Ginger is one spice that I recommend keeping on hand in your kitchen at all times. It is a lifesaver for me. If you are prone, like I am to an unsettled stomach, you will be amazed at the relief a small amount of ginger offers. It is a wonderful addition to your cooking and has endless health benefits.
The medicinal uses of ginger have been known for at least 2,000 years in cultures all around the world. Although it originated in Asia, ginger is valued in India, the Middle East, Africa, and the Caribbean, among other regions.
The most commonly used medicinal part of the plant is the rhizome, the root-like stem that grows underground. It’s a rich source of antioxidants including gingerols, shogaols, zingerones, and more. Ginger actually has broad-spectrum antibacterial, antiviral, antioxidant, and anti-parasitic properties, to name several of its more than 40 pharmacological actions.
Ginger is anti-inflammatory, which makes it great for pain relief. In 2001, research showed that ginger oil helped reduce knee pain in people with osteoarthritis. In 2013, a study also found that women athletes taking three grams of ginger or cinnamon daily (that’s less than one teaspoon) had a significant decrease in muscle soreness. Ginger has been found to be as effective as ibuprofen in relieving pain from menstrual cramps in women.
Along with help for muscle and joint pain, ginger has been found to reduce the severity of migraine headaches as well as the migraine medication Sumatriptan with fewer side effects.
Another recent study, which was presented at the American Thoracic Society International Conference, found that adding ginger compounds to isoproterenol, a type of asthma medication called a beta-agonist, enhanced its bronchodilating effects. Because ginger enhances bronchodilation, it may provide a much safer alternative, or at least complement, to current asthma medications on the market.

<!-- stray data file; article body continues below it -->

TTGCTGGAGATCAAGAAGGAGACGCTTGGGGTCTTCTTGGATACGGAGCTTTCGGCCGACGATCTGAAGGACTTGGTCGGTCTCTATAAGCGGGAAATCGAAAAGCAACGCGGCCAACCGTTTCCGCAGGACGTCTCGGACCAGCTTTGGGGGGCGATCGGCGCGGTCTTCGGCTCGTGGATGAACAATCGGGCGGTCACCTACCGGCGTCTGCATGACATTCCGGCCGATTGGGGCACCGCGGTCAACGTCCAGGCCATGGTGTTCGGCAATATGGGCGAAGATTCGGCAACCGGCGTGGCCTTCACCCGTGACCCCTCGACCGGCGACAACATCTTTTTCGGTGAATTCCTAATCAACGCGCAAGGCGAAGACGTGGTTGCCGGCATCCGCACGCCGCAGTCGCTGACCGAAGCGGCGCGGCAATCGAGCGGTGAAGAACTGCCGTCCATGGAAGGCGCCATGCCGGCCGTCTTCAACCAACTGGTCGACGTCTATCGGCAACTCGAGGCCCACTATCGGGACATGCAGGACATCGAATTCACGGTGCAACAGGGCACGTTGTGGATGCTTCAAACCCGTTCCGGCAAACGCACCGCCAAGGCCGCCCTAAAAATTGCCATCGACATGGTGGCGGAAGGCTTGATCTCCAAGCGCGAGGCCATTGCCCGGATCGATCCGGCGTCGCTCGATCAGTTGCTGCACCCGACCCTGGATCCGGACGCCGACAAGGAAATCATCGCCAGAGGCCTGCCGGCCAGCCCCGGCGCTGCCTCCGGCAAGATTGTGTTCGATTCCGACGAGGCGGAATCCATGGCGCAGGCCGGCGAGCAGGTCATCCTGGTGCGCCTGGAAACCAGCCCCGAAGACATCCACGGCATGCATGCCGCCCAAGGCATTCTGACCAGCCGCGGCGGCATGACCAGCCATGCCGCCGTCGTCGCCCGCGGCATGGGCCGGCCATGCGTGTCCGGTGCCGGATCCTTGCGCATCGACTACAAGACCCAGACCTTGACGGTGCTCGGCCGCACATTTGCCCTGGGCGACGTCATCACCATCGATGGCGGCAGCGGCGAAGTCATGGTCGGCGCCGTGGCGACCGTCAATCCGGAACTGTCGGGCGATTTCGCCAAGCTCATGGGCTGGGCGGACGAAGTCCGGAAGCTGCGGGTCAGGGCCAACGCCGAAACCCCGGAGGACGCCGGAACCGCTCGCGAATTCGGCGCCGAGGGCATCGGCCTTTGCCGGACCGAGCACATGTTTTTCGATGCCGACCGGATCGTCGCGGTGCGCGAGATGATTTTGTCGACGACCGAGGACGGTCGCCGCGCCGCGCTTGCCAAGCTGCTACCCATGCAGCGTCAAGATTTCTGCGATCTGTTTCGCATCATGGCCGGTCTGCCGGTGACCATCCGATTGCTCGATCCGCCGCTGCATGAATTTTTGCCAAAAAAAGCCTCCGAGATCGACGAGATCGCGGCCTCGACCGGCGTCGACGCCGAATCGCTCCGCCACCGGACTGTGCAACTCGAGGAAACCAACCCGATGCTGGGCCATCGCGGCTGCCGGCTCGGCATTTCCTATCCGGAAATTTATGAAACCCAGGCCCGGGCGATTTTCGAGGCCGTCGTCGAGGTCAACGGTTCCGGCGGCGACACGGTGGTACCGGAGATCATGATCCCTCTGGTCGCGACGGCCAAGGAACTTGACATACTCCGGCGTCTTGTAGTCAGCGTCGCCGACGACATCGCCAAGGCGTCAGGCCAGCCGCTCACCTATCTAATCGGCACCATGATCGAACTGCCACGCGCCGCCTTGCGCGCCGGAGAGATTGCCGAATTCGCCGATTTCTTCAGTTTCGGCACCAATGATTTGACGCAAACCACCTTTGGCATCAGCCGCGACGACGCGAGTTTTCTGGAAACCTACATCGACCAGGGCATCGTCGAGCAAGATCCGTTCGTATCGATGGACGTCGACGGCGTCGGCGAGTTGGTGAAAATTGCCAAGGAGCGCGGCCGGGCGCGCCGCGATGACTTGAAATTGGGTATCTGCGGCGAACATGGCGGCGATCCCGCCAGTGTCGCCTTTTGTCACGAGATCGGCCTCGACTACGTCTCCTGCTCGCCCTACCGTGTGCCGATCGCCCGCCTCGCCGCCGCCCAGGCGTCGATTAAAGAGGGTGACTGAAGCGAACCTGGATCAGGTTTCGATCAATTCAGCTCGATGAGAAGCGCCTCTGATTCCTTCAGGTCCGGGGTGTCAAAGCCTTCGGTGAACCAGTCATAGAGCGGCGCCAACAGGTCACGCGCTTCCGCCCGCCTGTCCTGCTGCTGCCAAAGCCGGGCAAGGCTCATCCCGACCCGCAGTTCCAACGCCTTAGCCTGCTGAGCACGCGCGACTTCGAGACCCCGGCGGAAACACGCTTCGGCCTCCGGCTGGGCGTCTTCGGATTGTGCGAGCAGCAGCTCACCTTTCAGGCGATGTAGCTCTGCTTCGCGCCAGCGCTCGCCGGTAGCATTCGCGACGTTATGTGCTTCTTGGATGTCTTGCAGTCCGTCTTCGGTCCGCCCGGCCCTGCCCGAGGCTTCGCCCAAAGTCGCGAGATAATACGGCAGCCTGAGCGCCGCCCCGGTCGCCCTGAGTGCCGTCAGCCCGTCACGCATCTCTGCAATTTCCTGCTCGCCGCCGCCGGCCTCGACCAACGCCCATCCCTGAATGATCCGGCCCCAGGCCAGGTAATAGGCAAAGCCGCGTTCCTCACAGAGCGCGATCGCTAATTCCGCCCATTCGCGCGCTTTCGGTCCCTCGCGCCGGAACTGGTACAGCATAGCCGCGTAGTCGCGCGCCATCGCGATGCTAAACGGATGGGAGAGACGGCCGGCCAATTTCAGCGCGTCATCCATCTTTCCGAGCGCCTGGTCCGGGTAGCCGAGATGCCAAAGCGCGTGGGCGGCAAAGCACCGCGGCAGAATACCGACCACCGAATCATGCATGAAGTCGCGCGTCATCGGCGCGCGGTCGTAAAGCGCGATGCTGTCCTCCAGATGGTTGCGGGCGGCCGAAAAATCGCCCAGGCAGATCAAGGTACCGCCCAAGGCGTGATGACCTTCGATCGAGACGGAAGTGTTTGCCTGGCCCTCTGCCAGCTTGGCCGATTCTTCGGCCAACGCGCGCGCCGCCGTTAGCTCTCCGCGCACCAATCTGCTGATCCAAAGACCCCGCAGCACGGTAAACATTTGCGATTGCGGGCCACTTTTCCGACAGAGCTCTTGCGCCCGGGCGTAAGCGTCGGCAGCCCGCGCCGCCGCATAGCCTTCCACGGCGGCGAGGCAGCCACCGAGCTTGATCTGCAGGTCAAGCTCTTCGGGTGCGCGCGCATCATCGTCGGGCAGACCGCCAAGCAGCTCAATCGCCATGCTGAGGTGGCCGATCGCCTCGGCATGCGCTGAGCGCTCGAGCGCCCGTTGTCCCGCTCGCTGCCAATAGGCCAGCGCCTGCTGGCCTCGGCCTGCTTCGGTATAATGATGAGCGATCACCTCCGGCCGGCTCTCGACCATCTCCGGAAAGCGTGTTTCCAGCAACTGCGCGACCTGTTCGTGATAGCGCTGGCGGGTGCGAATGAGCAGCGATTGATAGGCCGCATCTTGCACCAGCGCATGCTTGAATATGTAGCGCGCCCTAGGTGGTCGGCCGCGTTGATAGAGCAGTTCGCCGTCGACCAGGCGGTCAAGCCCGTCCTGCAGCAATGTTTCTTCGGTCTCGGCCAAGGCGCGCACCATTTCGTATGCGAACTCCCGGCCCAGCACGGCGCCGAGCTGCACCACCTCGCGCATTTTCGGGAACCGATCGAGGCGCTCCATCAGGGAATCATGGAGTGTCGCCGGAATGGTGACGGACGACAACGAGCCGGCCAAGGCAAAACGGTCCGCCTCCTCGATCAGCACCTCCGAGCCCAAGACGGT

Research published in the British Journal of Nutrition has demonstrated the in vitro and in vivo anticancer activity of ginger, suggesting it may be effective in the management of prostate cancer.
Other research shows it has anti-tumor activity that may help defeat difficult-to-treat types of cancer, including lung, ovarian, colon, breast, skin, and pancreatic. Furthermore, because ginger helps prevent the toxic effects of many substances (including cancer drugs), it may be useful to take in addition to conventional cancer treatments.
Ginger appears to be useful both preventively and therapeutically via effects on insulin release and action, and improved carbohydrate and lipid metabolism.
After consuming three grams of dry ginger powder for 30 days, a research report indicated that diabetic participants had a significant reduction in blood glucose, triglyceride, total cholesterol, and LDL cholesterol. It’s thought that ginger has a positive effect on diabetes because it:
- Inhibits enzymes in carbohydrate metabolism
- Increases insulin release and sensitivity
- Improves lipid profiles
Ginger also has also been established to have a protective effect against diabetes complications, including offering protection to the diabetic’s liver, kidneys, central nervous system, and eyes.
If you struggle with motion sickness or nausea (from pregnancy or chemotherapy, for example), ginger should be a staple in your diet. Research shows:
- Taking one gram of ginger daily may help reduce nausea and vomiting in pregnant women, and ginger has been shown to work better than a placebo in relieving morning sickness